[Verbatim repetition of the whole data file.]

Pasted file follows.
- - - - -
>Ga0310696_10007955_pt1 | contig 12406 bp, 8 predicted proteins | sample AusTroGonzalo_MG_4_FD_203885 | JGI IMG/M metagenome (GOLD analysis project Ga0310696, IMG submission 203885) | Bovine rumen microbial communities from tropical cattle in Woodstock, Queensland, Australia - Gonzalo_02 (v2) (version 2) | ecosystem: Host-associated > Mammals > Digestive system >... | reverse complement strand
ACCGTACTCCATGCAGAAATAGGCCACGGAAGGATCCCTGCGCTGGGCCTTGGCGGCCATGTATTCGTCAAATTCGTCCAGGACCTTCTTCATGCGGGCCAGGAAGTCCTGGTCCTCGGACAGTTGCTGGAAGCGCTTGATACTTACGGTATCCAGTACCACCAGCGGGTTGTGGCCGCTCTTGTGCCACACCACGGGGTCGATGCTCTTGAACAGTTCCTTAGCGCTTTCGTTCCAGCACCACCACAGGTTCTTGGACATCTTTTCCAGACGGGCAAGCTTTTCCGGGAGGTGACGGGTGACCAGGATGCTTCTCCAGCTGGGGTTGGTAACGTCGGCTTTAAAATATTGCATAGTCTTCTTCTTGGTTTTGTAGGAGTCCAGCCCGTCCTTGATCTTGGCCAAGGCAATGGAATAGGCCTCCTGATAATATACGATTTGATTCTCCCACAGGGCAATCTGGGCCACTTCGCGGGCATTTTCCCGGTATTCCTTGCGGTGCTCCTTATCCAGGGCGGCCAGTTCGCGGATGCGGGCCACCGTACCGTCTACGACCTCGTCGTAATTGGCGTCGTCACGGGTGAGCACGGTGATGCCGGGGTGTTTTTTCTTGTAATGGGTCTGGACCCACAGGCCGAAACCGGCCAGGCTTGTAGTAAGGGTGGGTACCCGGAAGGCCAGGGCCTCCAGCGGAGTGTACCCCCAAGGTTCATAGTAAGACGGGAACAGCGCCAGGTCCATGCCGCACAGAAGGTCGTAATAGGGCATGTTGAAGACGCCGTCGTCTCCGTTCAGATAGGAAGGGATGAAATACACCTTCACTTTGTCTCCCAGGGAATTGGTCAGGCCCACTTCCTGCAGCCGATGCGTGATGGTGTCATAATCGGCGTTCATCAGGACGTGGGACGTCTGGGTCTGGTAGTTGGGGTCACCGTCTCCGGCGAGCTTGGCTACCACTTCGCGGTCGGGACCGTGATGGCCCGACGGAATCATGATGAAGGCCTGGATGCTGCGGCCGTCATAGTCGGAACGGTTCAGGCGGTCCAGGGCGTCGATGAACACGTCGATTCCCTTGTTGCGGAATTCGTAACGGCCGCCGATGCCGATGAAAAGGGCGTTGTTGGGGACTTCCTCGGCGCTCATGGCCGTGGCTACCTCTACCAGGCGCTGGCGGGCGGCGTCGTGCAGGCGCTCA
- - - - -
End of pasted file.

>Ga0310696_10007955_pt1 | contig 12406 bp, 8 predicted proteins | sample AusTroGonzalo_MG_4_FD_203885 | JGI IMG/M metagenome (GOLD analysis project Ga0310696, IMG submission 203885) | Bovine rumen microbial communities from tropical cattle in Woodstock, Queensland, Australia - Gonzalo_02 (v2) (version 2) | ecosystem: Host-associated > Mammals > Digestive system >... | reverse complement strand
ACCGTACTCCATGCAGAAATAGGCCACGGAAGGATCCCTGCGCTGGGCCTTGGCGGCCATGTATTCGTCAAATTCGTCCAGGACCTTCTTCATGCGGGCCAGGAAGTCCTGGTCCTCGGACAGTTGCTGGAAGCGCTTGATACTTACGGTATCCAGTACCACCAGCGGGTTGTGGCCGCTCTTGTGCCACACCACGGGGTCGATGCTCTTGAACAGTTCCTTAGCGCTTTCGTTCCAGCACCACCACAGGTTCTTGGACATCTTTTCCAGACGGGCAAGCTTTTCCGGGAGGTGACGGGTGACCAGGATGCTTCTCCAGCTGGGGTTGGTAACGTCGGCTTTAAAATATTGCATAGTCTTCTTCTTGGTTTTGTAGGAGTCCAGCCCGTCCTTGATCTTGGCCAAGGCAATGGAATAGGCCTCCTGATAATATACGATTTGATTCTCCCACAGGGCAATCTGGGCCACTTCGCGGGCATTTTCCCGGTATTCCTTGCGGTGCTCCTTATCCAGGGCGGCCAGTTCGCGGATGCGGGCCACCGTACCGTCTACGACCTCGTCGTAATTGGCGTCGTCACGGGTGAGCACGGTGATGCCGGGGTGTTTTTTCTTGTAATGGGTCTGGACCCACAGGCCGAAACCGGCCAGGCTTGTAGTAAGGGTGGGTACCCGGAAGGCCAGGGCCTCCAGCGGAGTGTACCCCCAAGGTTCATAGTAAGACGGGAACAGCGCCAGGTCCATGCCGCACAGAAGGTCGTAATAGGGCATGTTGAAGACGCCGTCGTCTCCGTTCAGATAGGAAGGGATGAAATACACCTTCACTTTGTCTCCCAGGGAATTGGTCAGGCCCACTTCCTGCAGCCGATGCGTGATGGTGTCATAATCGGCGTTCATCAGGACGTGGGACGTCTGGGTCTGGTAGTTGGGGTCACCGTCTCCGGCGAGCTTGGCTACCACTTCGCGGTCGGGACCGTGATGGCCCGACGGAATCATGATGAAGGCCTGGATGCTGCGGCCGTCATAGTCGGAACGGTTCAGGCGGTCCAGGGCGTCGATGAACACGTCGATTCCCTTGTTGCGGAATTCGTAACGGCCGCCGATGCCGATGAAAAGGGCGTTGTTGGGGACTTCCTCGGCGCTCATGGCCGTGGCTACCTCTACCAGGCGCTGGCGGGCGGCGTCGTGCAGGCGCTCA